The Collectors Rules and Code of Ethics
- Always utilize the safety equipment at all times. This includes the wearing of hard hats, eye protection, hard toe or steel toe shoes, and gloves.
- Respect both private and public property, and do no collecting on privately owned land without the owner’s permission. If the area is posted No Standing, No Parking, No Stopping, No Trespassing, No Anything…then don’t.
- Keep informed of all laws, rules, and regulations governing collecting on public lands, and observe them.
- Research, locate, and observe the boundary lines of property on which you plan to collect.
- Stay out of old mines.
- Use no firearms or blasting materials in collecting areas.
- Cause no willful damage to property of any kind – fences, buildings, signs, etc.
- Leave all gates as found. If open, leave open. If closed, then close them.
- Find out if there are any fire restrictions in effect. Build fires only in designated or safe places, and make sure that they are completely extinguished before leaving the area.
- Discard no burning material – matches, cigarettes, etc.
- Fill in any holes that you have dug or otherwise created by removal of rock material.
- Do non contaminate wells, creeks, or other water supplies.
- Cause no willful damage to collecting material, and take home only what you can reasonably use.
- Leave all collecting areas free of litter, regardless of how you found them.
- Cooperate with field trip leaders and those designated in authority in all collecting areas.
- Report to proper authorities any deposit of material on public lands which should be protected for the enjoyment of future generations.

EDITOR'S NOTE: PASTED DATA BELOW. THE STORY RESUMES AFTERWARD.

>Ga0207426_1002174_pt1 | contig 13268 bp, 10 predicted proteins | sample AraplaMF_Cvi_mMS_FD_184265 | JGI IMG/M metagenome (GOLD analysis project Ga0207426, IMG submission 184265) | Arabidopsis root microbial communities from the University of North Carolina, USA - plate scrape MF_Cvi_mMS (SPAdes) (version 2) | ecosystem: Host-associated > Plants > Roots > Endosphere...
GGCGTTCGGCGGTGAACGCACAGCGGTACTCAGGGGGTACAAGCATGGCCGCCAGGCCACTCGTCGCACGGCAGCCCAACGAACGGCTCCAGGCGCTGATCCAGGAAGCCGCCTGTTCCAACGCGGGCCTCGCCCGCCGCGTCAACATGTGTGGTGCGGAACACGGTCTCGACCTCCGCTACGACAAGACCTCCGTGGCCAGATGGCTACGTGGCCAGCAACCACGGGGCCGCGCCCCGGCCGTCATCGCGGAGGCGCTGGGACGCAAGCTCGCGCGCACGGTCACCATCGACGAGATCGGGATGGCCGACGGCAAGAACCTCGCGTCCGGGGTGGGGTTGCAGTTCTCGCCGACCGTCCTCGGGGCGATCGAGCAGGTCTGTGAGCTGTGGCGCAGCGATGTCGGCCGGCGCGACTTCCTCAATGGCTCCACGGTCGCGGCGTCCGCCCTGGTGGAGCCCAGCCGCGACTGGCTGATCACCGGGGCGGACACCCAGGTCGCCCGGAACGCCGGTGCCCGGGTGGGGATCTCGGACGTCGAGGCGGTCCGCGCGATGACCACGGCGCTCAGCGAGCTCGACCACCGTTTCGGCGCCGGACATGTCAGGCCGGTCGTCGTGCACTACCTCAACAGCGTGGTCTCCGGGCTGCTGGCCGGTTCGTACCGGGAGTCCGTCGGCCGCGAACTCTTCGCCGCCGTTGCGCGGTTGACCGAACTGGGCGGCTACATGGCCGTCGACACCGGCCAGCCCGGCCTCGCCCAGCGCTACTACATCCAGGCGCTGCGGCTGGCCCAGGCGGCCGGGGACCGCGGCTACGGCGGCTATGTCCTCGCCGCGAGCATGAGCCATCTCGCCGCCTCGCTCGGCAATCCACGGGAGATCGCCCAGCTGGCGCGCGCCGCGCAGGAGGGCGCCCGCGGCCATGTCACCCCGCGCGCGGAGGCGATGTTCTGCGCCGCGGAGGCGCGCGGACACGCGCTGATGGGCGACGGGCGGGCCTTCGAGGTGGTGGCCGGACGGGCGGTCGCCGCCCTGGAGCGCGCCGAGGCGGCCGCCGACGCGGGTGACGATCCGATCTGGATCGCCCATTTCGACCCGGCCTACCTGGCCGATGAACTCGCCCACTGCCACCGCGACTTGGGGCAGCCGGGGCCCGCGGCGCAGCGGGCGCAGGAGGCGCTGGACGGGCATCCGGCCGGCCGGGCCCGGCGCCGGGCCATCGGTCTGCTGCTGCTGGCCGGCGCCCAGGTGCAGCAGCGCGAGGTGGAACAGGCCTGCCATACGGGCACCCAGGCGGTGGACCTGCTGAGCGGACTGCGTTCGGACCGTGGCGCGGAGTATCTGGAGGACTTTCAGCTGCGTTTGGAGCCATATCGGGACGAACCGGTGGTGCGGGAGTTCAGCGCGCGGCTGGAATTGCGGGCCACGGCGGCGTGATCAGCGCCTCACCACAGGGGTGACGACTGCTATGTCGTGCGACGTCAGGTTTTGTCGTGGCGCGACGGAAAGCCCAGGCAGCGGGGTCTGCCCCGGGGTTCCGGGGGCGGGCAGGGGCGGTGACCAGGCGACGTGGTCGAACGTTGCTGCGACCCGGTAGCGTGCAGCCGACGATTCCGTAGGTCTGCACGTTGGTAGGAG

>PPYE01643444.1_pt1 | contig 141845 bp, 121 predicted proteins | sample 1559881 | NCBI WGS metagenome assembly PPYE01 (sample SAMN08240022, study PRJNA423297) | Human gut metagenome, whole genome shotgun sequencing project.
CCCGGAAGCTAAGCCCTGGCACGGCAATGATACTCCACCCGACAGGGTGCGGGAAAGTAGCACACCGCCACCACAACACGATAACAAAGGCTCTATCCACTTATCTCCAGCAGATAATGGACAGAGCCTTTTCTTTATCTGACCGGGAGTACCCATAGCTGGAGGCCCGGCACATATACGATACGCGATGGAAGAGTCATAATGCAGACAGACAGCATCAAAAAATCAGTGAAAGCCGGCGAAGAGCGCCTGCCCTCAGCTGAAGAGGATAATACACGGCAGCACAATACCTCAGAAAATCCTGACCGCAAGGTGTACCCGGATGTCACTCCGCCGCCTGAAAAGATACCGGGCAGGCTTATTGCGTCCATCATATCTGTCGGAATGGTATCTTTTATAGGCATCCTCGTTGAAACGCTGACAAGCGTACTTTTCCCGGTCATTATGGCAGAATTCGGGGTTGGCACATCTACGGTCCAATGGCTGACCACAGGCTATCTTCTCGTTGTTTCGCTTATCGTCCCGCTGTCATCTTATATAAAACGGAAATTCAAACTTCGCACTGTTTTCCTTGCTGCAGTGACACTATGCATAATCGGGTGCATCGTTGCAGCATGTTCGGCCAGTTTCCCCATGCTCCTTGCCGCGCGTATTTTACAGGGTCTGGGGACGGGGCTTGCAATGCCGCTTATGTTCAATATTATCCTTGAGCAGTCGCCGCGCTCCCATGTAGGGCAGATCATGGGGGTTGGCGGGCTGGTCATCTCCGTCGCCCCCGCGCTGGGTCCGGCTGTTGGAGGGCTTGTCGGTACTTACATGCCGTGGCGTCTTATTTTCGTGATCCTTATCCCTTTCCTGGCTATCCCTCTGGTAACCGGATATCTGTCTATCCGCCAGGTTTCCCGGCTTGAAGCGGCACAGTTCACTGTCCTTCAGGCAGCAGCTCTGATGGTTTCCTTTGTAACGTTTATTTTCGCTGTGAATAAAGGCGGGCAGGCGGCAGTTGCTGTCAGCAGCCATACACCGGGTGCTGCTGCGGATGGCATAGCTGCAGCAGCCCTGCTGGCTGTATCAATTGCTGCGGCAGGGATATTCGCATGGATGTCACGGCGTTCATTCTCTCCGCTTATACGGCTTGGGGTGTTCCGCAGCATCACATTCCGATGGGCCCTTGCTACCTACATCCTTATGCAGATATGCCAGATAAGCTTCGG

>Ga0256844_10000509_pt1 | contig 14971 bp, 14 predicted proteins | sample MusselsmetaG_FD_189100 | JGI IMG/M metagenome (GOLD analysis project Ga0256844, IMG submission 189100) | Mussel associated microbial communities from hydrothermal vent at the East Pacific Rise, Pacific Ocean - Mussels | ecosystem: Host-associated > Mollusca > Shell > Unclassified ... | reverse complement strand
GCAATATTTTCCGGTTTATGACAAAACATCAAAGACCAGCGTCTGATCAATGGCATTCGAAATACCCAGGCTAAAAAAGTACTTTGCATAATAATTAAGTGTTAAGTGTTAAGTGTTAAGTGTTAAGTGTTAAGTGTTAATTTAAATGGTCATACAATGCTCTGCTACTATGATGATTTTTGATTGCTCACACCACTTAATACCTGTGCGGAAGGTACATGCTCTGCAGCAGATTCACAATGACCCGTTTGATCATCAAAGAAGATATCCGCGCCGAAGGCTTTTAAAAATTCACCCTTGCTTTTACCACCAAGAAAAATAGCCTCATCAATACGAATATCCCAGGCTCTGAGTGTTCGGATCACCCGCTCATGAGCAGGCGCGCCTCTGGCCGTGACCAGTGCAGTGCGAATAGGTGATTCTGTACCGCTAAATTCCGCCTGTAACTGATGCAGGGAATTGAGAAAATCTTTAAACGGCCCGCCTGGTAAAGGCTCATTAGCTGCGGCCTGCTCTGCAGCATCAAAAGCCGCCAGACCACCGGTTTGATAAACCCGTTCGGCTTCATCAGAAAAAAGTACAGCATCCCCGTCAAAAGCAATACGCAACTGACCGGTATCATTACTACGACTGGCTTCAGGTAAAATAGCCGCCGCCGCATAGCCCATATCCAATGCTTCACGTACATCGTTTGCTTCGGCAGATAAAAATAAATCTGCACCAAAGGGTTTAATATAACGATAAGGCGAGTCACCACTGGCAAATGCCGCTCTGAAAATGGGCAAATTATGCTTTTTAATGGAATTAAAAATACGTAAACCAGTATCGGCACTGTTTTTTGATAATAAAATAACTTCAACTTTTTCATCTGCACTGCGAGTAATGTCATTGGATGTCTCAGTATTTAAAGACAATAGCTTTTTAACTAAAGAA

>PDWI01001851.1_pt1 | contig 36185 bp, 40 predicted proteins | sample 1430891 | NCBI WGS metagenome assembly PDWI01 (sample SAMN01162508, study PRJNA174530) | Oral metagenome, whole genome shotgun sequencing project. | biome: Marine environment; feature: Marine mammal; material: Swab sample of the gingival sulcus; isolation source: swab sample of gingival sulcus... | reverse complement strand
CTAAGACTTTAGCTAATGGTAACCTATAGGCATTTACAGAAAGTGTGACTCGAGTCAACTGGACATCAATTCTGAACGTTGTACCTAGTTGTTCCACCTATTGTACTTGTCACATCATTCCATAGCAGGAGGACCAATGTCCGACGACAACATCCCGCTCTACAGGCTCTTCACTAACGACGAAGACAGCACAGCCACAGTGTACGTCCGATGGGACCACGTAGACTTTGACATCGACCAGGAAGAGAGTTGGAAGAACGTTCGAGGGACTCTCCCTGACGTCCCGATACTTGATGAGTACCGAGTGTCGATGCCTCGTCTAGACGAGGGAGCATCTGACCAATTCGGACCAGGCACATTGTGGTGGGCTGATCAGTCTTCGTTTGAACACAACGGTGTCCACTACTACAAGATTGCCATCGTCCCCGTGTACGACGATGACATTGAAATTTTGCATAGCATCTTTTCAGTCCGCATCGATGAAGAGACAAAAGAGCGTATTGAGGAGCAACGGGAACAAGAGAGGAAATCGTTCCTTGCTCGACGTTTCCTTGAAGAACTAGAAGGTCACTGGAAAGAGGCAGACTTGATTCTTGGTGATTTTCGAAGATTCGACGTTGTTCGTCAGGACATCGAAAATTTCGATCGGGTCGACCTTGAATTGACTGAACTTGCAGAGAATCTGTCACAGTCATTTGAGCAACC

- Appreciate and protect our heritage of natural resources.
- Do not dig under rock overhangs or ditches.
- Keep a first aid kit with you or in your vehicle.
- NO digging alone. Always have someone with you and let others know where you are and what time you expect to return.
- Keep plenty of water on hand and snacks, especially if you are diabetic or prone to sugar drops. Keep any and all medications you may need on hand.
- Do not stray from the collecting area as you may stray from the legal collection site.
- Always respect those who are around you.
- Do not enter caves, caverns or mines without proper guidance, safety equipment and permissions.
Collecting on BLM Managed Lands
A wide variety of rocks, minerals, and semi-precious gemstones are available for collecting on the million acres of lands managed by the U.S. Bureau of Land Management (BLM). Most BLM lands are open to rock collecting, and some areas have been specifically set aside for this purpose. There are collecting restrictions, and a BLM permit may be needed depending on the amount of material you collect, how you collect it, where or when you collect, and whether or not it is used commercially.
Historic Artifacts and Fossils
The Antiquities Act of 1906 and the Archaeological Resources Protection Act of 1979 prohibits the excavation, collection, or destruction of any archaeological materials located on lands under federal jurisdiction. Vertebrate and other fossils of “recognized scientific interest” also are protected under the Antiquities Act. The indiscriminate removal of certain fossils could affect scientific and educational uses of public lands creating unfortunate gaps in scientific inquiry. Petroglyphs, human remains, dwellings, and artifacts of Native American cultures are protected by law because they are integral to the preservation of the cultural heritage of these ongoing traditions and also may provide important information concerning populations who lived here long ago. Uncontrolled removal could impact the cultural, scientific, and educational uses of these resources.